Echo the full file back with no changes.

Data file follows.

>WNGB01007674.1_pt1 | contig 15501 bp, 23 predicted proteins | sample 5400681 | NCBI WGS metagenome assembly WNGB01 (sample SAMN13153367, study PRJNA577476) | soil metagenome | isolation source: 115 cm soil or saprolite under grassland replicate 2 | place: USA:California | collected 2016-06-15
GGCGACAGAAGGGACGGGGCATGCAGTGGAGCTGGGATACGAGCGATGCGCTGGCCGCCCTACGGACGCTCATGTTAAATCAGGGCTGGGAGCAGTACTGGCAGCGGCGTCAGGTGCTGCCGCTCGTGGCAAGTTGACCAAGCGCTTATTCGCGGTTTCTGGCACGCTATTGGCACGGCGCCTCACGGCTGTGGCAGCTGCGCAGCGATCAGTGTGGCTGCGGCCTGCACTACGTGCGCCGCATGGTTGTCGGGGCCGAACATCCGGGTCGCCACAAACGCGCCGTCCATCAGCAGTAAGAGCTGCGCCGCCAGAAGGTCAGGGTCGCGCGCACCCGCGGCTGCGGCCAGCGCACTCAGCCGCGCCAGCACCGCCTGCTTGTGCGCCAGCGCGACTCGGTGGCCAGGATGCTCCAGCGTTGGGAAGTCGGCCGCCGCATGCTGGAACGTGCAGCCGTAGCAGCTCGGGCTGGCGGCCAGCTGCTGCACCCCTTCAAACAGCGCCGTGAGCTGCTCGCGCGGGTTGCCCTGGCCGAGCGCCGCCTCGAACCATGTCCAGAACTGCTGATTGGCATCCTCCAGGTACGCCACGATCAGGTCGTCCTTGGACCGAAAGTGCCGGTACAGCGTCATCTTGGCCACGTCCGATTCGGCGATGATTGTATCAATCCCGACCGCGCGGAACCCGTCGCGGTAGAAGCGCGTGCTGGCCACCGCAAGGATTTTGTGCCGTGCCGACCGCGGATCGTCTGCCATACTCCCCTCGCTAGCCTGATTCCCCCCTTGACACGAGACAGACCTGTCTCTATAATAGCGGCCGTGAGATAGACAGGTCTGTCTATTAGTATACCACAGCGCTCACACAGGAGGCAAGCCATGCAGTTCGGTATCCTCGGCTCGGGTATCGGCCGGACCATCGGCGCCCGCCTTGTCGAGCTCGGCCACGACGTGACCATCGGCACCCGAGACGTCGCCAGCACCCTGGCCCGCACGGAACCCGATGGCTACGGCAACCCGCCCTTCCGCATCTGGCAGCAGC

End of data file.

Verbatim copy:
>WNGB01007674.1_pt1 | contig 15501 bp, 23 predicted proteins | sample 5400681 | NCBI WGS metagenome assembly WNGB01 (sample SAMN13153367, study PRJNA577476) | soil metagenome | isolation source: 115 cm soil or saprolite under grassland replicate 2 | place: USA:California | collected 2016-06-15
GGCGACAGAAGGGACGGGGCATGCAGTGGAGCTGGGATACGAGCGATGCGCTGGCCGCCCTACGGACGCTCATGTTAAATCAGGGCTGGGAGCAGTACTGGCAGCGGCGTCAGGTGCTGCCGCTCGTGGCAAGTTGACCAAGCGCTTATTCGCGGTTTCTGGCACGCTATTGGCACGGCGCCTCACGGCTGTGGCAGCTGCGCAGCGATCAGTGTGGCTGCGGCCTGCACTACGTGCGCCGCATGGTTGTCGGGGCCGAACATCCGGGTCGCCACAAACGCGCCGTCCATCAGCAGTAAGAGCTGCGCCGCCAGAAGGTCAGGGTCGCGCGCACCCGCGGCTGCGGCCAGCGCACTCAGCCGCGCCAGCACCGCCTGCTTGTGCGCCAGCGCGACTCGGTGGCCAGGATGCTCCAGCGTTGGGAAGTCGGCCGCCGCATGCTGGAACGTGCAGCCGTAGCAGCTCGGGCTGGCGGCCAGCTGCTGCACCCCTTCAAACAGCGCCGTGAGCTGCTCGCGCGGGTTGCCCTGGCCGAGCGCCGCCTCGAACCATGTCCAGAACTGCTGATTGGCATCCTCCAGGTACGCCACGATCAGGTCGTCCTTGGACCGAAAGTGCCGGTACAGCGTCATCTTGGCCACGTCCGATTCGGCGATGATTGTATCAATCCCGACCGCGCGGAACCCGTCGCGGTAGAAGCGCGTGCTGGCCACCGCAAGGATTTTGTGCCGTGCCGACCGCGGATCGTCTGCCATACTCCCCTCGCTAGCCTGATTCCCCCCTTGACACGAGACAGACCTGTCTCTATAATAGCGGCCGTGAGATAGACAGGTCTGTCTATTAGTATACCACAGCGCTCACACAGGAGGCAAGCCATGCAGTTCGGTATCCTCGGCTCGGGTATCGGCCGGACCATCGGCGCCCGCCTTGTCGAGCTCGGCCACGACGTGACCATCGGCACCCGAGACGTCGCCAGCACCCTGGCCCGCACGGAACCCGATGGCTACGGCAACCCGCCCTTCCGCATCTGGCAGCAGC